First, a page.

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View more articles by Dagyum Ji and Oliver Hotham
Dagyum Ji and Oliver Hotham
Dagyum Ji is an NK News correspondent based in Seoul. Oliver Hotham is Managing Editor of NK News.
Update at 1120 KST: You can read further details on this morning’s test here.
North Korea on Wednesday morning launched an as-yet-unidentified projectile towards the East Sea, South Korea’s military said.
In a statement, South Korea’s Joint Chiefs of Staff (JCS) said the projectile was launched from an area north of Wonsan, Kangwon Province.
“Our military is maintaining the readiness posture while tracking and monitoring the relevant movement in preparation for additional launch,” the JCS statement added.
Japan’s chief cabinet secretary Yoshihide Suga was reported to have said that the projectile landed in the country’s Exclusive Economic Zone (EEZ) off the coast of Shimane Prefecture, describing it as a “ballistic missile.”
Further details are expected to emerge in the next few hours.
The test is the North Korea’s ninth since July 25 and its eleventh so far this year.
The DPRK most recently tested what the country’s state media described as a launch of the country’s new Multiple Launch Rocket System (MLRS) on September 10.
The new system has now been “finally verified in terms of combat operation, the characteristics of trajectory, accuracy and precise homing functions,” leader Kim Jong Un was reported to have said, while suggesting that more testing of the new weapon may still be required.
The timing of Wednesday’s test is notable, with the U.S. and North Korea set to hold long-stalled working-level talks over the country’s nuclear program over the weekend.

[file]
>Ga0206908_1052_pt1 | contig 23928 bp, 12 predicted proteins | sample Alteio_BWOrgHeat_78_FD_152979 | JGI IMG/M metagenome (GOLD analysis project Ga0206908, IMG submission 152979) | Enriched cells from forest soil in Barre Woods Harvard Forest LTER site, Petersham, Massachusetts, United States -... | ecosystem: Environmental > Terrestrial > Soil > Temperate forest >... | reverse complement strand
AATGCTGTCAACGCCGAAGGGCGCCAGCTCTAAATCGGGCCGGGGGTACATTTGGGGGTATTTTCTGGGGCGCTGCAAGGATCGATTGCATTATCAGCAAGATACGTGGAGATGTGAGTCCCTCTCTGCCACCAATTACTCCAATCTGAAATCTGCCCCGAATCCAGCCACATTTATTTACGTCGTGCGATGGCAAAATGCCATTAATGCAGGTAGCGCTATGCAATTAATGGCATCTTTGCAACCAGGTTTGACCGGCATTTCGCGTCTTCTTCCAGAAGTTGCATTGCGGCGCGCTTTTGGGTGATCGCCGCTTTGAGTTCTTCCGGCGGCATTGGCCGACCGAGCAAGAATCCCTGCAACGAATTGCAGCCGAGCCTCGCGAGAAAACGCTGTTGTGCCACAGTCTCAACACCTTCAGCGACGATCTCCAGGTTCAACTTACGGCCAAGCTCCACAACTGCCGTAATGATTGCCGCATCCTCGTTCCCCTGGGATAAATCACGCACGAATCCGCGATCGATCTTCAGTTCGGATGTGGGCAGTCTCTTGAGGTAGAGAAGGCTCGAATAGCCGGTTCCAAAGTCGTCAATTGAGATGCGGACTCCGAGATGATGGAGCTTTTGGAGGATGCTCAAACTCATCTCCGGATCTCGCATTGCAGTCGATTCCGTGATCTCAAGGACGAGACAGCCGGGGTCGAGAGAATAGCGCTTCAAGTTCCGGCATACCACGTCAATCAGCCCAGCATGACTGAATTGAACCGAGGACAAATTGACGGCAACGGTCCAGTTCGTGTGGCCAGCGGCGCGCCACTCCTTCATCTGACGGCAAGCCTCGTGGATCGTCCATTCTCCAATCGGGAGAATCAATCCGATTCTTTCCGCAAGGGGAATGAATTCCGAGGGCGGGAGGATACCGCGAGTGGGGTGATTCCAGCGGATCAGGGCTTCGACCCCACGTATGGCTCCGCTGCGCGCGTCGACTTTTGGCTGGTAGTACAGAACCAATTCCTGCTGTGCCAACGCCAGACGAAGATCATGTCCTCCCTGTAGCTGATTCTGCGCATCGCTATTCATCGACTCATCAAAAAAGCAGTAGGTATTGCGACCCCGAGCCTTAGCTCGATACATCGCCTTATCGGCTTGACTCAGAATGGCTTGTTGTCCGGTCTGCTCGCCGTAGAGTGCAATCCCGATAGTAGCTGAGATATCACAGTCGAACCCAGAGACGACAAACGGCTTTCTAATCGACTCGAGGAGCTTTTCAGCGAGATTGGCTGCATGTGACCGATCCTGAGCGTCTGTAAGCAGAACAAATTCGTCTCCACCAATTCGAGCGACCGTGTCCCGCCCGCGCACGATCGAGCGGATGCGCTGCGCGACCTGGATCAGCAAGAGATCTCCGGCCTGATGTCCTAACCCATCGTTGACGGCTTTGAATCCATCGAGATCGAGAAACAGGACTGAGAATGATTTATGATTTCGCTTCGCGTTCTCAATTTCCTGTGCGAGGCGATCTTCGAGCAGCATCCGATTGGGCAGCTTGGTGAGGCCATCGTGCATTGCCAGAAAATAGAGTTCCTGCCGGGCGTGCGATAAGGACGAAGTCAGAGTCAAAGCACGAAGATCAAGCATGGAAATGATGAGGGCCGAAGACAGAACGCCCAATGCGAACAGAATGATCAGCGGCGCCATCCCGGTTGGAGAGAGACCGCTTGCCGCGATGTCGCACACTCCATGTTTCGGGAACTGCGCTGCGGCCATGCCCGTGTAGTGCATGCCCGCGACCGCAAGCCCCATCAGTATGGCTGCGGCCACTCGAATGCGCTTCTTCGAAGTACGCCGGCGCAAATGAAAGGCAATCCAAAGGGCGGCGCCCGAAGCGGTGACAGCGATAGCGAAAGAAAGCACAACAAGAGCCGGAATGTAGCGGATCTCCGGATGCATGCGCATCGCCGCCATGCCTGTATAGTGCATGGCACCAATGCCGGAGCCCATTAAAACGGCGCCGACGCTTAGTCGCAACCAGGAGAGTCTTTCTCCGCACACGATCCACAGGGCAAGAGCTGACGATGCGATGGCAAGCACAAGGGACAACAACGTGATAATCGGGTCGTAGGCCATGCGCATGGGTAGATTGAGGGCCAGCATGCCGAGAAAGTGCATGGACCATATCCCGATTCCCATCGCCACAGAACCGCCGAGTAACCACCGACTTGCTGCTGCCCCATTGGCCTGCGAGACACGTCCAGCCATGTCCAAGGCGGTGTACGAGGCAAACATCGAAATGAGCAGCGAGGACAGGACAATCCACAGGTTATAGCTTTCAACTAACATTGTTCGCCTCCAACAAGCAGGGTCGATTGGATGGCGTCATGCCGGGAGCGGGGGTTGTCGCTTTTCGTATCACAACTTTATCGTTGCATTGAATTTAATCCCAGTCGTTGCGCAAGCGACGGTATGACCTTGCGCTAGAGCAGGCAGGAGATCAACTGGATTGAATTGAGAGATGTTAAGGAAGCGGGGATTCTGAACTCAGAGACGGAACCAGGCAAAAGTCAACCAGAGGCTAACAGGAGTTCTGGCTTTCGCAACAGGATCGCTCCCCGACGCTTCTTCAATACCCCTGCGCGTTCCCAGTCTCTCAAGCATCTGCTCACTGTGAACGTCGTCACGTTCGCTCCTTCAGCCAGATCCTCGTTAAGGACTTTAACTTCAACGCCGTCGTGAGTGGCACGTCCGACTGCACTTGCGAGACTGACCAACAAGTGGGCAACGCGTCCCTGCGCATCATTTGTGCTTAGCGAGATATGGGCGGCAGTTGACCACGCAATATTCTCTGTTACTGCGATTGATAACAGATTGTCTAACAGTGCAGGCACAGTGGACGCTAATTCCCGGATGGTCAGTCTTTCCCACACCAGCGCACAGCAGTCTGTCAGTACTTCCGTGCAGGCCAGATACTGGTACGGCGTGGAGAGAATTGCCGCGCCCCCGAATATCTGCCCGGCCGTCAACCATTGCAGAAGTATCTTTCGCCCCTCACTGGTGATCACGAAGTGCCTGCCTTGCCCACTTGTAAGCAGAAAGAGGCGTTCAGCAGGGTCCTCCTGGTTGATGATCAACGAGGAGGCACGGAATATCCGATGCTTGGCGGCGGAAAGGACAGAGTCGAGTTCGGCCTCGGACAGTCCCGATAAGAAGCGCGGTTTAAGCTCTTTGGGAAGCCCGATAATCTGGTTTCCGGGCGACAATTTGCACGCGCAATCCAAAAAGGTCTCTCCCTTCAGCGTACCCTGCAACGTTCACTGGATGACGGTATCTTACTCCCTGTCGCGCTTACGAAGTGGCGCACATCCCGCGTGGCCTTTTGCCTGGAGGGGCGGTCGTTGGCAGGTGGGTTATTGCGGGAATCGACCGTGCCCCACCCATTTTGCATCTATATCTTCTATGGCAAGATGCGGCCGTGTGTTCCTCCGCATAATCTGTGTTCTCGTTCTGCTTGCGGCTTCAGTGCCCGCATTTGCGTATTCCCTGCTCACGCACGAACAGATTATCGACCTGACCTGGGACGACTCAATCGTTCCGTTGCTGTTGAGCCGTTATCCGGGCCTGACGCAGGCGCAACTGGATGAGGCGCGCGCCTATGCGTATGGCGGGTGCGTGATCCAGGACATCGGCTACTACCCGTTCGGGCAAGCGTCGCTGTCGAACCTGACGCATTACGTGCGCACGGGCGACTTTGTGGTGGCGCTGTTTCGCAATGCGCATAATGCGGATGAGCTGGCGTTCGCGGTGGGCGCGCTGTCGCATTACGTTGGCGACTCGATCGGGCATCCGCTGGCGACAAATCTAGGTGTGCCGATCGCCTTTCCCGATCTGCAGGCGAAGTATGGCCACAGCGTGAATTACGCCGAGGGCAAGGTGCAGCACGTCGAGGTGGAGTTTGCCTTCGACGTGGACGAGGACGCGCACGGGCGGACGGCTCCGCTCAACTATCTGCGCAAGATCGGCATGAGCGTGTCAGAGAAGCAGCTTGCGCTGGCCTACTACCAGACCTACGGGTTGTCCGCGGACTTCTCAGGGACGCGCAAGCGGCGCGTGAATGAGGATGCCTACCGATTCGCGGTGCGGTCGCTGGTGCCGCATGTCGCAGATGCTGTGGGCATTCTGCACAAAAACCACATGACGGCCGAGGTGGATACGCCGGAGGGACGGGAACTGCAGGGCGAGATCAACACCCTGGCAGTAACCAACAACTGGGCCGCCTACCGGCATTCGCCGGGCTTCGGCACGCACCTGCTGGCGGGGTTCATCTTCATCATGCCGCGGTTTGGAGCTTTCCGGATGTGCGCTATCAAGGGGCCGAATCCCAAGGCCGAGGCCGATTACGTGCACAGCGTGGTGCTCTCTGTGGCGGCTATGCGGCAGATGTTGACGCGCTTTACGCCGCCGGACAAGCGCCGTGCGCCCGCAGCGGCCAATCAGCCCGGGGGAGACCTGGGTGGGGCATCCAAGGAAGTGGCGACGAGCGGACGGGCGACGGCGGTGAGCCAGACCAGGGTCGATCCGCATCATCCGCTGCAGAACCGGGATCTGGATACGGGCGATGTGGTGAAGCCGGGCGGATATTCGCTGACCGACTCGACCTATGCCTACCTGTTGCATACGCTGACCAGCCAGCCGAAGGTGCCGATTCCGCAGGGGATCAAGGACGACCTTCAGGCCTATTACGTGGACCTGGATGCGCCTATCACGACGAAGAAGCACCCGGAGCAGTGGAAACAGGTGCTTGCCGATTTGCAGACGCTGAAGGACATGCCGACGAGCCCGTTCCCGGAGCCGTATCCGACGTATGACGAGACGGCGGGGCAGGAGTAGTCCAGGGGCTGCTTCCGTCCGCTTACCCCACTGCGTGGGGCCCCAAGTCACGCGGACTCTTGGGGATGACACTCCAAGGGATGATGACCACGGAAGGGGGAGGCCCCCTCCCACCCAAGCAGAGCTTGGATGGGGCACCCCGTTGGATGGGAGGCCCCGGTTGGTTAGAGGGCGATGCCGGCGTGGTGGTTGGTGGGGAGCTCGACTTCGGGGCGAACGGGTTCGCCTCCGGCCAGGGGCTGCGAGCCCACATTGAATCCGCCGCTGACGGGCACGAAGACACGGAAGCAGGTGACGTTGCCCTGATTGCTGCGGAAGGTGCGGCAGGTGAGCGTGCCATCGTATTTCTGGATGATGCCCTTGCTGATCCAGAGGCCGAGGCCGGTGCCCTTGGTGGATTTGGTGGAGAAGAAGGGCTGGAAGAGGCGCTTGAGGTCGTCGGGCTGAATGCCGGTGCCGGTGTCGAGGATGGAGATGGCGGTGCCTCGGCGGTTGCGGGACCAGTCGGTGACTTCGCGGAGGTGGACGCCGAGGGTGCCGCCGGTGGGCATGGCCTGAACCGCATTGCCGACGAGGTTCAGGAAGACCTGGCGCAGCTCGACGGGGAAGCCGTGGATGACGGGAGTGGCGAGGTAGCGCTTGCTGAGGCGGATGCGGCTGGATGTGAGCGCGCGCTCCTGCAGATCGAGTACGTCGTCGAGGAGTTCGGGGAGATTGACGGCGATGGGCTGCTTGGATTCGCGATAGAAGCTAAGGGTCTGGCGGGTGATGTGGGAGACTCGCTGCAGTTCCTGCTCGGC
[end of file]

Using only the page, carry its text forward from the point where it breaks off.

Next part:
“We’ll need to wait for further details from the South Korean JCS and tomorrow’s DPRK state media coverage, but this may have been a follow-up to North Korea’s test of a new Multiple Launch Rocket System on September 10,” Minyoung Lee, a senior analyst with NK News‘s sister site NK Pro.
“Recall that the DPRK media readout of that test indicated further testing was required,” she continued. “Externally it could be signaling to Washington that if the upcoming talks do not go well, the North could start looking into new options, and that those options could be militaristic.”
“Domestically, it could be as simple as North Korea’s need to finish testing its weapons before the U.S.-DPRK talks begin. Or it could be a bit more complicated, where Kim for some reason feels compelled to keep mollifying the military and the defense/munitions industry.”
The test also comes a day after South Korea’s Armed Forces day, at which the country’s President appeared alongside several recently-acquired F-35A jets.
“The North Koreans had specifically cited the ROKAF’s delivery of the F-35A as a cause for previous testing this summer,” Ankit Panda, an adjunct senior fellow at the Federation of American Scientists, told NK News.
“It’s also a testament to the fact that the U.S. administration’s willingness to brush aside short-range missile testing has led North Korea to calculate that these kinds of tests have zero costs,” he added.
“It’s quite bold to pursue working-level talks on Friday and test a missile on Wednesday.”
Featured image: Rodong Sinmun